GEFLE

Gävle quickly recovered after the great fire in 1869 and evolved from being one of Sweden's leading maritime cities to becoming a major industrial and commercial city. The city was Norrland's largest and the port experienced a golden age. It quickly became an important commercial centre. Shipping companies and trading houses celebrated great successes and the favourable economic climate attracted people to come and live here. During 1850-1900 the population increased threefold and Gävle became Sweden's fifth largest city. A banking system was built up for trade and shipping.
 
The railway expansion was of great importance not only for the development of Gävle, but also for neighbouring areas such as Sandviken, Hofors and Bergslagen. Newcoming entrepreneurs accelerated the development with large investments on new buildings and infrastructure. Private donations contributed to the development of health facilities, schooling and recreational facilities. Social movements also started to grow during this period.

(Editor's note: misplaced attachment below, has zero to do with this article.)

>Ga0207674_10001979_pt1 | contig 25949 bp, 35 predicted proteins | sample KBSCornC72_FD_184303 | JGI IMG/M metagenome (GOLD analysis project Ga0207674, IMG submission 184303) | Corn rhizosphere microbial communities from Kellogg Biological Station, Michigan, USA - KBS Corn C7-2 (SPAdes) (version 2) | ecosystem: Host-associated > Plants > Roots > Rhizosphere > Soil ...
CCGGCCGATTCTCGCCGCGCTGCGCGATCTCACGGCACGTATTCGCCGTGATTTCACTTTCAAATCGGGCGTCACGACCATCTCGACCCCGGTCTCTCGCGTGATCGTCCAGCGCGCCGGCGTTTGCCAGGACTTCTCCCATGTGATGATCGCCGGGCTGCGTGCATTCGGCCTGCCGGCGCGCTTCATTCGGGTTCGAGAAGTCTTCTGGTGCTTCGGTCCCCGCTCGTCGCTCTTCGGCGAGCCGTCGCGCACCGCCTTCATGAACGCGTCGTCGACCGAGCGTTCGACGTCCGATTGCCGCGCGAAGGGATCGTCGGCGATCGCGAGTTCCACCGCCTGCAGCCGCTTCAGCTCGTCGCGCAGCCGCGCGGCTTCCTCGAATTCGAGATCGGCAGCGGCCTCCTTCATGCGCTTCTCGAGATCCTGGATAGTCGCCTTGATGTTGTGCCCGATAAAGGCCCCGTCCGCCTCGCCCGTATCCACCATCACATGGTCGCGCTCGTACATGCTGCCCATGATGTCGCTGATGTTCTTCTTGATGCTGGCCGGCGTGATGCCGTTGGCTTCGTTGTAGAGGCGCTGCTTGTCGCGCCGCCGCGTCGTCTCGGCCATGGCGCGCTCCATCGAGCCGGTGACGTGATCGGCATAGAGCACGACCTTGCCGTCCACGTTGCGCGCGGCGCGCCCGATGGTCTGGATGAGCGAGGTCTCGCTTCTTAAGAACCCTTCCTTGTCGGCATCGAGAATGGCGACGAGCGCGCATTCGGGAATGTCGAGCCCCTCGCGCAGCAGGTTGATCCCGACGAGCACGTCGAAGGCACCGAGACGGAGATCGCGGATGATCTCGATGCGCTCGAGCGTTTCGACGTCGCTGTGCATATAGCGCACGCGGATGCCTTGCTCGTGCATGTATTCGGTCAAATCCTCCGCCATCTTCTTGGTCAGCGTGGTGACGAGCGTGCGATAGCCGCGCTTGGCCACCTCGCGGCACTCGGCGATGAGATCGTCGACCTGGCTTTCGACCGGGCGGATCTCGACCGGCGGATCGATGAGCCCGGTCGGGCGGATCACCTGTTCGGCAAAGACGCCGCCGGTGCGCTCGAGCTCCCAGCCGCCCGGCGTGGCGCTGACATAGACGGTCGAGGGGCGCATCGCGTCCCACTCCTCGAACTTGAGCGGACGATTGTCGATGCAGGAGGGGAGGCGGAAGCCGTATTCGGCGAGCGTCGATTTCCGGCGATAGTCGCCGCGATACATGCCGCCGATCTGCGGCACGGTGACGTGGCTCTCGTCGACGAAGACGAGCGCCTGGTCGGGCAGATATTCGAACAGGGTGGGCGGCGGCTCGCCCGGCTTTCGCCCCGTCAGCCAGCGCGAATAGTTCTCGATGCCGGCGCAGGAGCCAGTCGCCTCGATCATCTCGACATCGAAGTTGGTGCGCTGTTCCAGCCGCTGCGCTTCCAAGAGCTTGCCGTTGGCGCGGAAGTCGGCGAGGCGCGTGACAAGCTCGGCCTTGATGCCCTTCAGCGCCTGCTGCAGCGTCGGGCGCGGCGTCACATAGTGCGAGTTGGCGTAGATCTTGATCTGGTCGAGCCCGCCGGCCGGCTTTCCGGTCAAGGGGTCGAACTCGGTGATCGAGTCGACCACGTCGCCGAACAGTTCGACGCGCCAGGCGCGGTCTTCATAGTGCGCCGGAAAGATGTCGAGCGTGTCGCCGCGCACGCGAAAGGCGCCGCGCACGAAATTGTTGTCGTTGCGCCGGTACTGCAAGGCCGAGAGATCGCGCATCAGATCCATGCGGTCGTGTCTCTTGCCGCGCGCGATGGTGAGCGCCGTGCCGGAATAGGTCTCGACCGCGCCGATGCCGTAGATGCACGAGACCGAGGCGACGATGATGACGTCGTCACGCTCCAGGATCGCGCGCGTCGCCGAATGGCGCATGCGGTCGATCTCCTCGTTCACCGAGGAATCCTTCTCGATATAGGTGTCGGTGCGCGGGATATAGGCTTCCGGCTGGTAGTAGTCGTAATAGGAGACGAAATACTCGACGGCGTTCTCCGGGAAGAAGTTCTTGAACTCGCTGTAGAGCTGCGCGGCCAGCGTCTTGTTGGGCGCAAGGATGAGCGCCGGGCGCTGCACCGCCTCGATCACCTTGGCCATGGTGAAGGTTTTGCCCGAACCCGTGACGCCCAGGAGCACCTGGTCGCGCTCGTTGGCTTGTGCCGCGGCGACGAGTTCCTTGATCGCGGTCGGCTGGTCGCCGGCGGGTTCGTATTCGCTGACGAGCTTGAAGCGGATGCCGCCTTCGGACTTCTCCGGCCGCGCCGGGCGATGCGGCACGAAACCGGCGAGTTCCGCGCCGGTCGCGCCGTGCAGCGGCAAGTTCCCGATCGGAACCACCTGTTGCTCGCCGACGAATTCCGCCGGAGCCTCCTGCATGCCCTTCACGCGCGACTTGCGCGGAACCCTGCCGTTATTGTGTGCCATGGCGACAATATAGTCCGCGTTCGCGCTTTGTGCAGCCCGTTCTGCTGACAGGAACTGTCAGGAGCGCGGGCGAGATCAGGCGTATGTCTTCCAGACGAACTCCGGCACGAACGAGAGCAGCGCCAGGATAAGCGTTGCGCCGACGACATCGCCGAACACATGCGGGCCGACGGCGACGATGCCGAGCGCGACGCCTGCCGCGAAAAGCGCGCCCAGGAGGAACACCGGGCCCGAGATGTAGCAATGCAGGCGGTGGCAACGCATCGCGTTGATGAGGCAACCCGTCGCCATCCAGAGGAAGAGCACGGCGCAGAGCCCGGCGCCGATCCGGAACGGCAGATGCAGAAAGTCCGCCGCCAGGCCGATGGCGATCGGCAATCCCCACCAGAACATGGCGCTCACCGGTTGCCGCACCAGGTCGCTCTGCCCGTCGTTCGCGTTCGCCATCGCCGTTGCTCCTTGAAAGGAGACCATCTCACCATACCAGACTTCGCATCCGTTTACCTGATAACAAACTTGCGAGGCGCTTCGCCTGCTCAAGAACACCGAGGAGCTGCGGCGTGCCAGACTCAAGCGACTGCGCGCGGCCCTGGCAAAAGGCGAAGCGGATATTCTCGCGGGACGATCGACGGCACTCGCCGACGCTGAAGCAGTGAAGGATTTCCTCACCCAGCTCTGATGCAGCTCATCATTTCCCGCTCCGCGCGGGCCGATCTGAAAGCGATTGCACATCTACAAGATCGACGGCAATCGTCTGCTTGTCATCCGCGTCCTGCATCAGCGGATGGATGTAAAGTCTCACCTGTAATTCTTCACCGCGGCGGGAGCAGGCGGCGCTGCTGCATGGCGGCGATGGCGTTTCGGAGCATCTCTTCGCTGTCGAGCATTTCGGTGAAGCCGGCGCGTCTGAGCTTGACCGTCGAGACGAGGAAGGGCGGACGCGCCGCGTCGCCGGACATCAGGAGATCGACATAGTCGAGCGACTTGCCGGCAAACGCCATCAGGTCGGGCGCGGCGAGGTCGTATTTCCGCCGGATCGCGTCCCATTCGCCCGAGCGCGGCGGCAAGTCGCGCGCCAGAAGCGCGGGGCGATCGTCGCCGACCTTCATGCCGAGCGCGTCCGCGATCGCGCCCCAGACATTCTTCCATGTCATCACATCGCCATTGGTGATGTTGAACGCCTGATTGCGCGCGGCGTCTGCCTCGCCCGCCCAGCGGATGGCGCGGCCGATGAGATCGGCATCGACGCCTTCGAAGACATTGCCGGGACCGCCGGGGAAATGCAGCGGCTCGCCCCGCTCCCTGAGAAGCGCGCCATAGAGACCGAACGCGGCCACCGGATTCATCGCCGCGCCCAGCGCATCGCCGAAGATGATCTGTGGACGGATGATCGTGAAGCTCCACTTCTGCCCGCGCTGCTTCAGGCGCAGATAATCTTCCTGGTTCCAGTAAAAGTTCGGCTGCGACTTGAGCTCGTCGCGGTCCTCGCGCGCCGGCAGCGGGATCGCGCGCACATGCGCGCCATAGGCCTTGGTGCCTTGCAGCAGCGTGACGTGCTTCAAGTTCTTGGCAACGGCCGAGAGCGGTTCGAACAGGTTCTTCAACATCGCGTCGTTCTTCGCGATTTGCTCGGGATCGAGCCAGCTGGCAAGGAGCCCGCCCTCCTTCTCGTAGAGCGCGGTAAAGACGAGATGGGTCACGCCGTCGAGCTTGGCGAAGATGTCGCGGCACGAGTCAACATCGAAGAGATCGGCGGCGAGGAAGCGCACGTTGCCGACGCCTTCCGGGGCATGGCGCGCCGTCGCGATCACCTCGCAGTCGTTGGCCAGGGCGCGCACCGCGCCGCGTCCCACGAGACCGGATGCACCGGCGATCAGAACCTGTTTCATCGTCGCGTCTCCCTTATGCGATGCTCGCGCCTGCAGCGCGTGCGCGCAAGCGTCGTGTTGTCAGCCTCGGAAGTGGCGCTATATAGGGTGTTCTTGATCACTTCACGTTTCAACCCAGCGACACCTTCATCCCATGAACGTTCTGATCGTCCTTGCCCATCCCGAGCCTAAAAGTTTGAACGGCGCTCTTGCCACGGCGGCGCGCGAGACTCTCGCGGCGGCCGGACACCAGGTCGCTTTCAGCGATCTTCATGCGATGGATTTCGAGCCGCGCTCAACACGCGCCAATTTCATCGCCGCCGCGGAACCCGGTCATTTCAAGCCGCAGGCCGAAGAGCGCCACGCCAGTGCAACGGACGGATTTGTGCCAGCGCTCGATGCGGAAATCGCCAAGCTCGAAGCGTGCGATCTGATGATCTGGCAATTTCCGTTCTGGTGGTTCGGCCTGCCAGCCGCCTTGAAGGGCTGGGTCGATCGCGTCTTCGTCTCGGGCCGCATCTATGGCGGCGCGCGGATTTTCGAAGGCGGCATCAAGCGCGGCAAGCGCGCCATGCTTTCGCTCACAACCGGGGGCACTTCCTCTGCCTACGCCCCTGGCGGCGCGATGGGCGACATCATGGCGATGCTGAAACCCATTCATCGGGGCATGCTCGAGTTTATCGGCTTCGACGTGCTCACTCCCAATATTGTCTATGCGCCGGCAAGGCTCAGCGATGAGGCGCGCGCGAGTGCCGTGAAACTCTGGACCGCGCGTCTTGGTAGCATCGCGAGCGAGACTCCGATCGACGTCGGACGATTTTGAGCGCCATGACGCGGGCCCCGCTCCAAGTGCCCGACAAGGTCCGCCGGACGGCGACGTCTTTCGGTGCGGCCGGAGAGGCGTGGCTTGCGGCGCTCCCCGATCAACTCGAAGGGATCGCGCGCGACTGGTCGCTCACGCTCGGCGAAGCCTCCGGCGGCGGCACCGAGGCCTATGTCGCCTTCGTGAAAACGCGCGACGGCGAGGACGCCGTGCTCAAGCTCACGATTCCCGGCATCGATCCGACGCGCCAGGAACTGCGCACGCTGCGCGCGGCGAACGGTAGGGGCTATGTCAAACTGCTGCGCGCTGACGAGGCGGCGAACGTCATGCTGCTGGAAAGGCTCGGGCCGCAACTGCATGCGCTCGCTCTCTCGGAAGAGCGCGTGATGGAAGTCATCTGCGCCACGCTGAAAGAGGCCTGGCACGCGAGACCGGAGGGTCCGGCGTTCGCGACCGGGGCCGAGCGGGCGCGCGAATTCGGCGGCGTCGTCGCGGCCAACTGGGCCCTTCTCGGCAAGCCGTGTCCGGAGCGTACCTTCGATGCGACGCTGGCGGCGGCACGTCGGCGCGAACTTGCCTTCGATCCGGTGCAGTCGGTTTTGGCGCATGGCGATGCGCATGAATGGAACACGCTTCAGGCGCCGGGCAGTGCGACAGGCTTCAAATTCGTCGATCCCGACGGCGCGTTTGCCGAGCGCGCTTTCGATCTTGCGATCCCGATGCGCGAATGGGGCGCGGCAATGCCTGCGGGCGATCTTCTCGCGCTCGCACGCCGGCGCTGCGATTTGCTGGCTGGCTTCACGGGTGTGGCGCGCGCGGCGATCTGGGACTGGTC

The building development during the era of industrialization stage was clearly present in Gävle. New types of buildings lined the city streets, such as large apartment buildings, factories, municipal engineering works, cultural institutions, schools and independent churches. One of the country's first villa cities was also built here. Prior to the nineteenth General Agriculture meeting and the major industrial and handicraft exhibition in the summer of 1901 several buildings were added and Grand Hotel started to welcome summer guests. The hotel, designed by architect Ture Stenberg, was one of the largest and most elegant at the time.
 
Text: Birgitta Lundblad

Photo: City archive